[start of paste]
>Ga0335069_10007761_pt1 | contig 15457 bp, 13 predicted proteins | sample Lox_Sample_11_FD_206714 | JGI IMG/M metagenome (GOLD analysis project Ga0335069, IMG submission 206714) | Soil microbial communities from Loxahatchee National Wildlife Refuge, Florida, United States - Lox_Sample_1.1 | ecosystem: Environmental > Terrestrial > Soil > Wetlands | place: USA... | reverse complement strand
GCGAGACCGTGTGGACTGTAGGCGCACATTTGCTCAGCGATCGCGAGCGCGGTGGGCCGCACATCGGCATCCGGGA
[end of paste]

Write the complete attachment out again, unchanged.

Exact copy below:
>Ga0335069_10007761_pt1 | contig 15457 bp, 13 predicted proteins | sample Lox_Sample_11_FD_206714 | JGI IMG/M metagenome (GOLD analysis project Ga0335069, IMG submission 206714) | Soil microbial communities from Loxahatchee National Wildlife Refuge, Florida, United States - Lox_Sample_1.1 | ecosystem: Environmental > Terrestrial > Soil > Wetlands | place: USA... | reverse complement strand
GCGAGACCGTGTGGACTGTAGGCGCACATTTGCTCAGCGATCGCGAGCGCGGTGGGCCGCACATCGGCATCCGGGA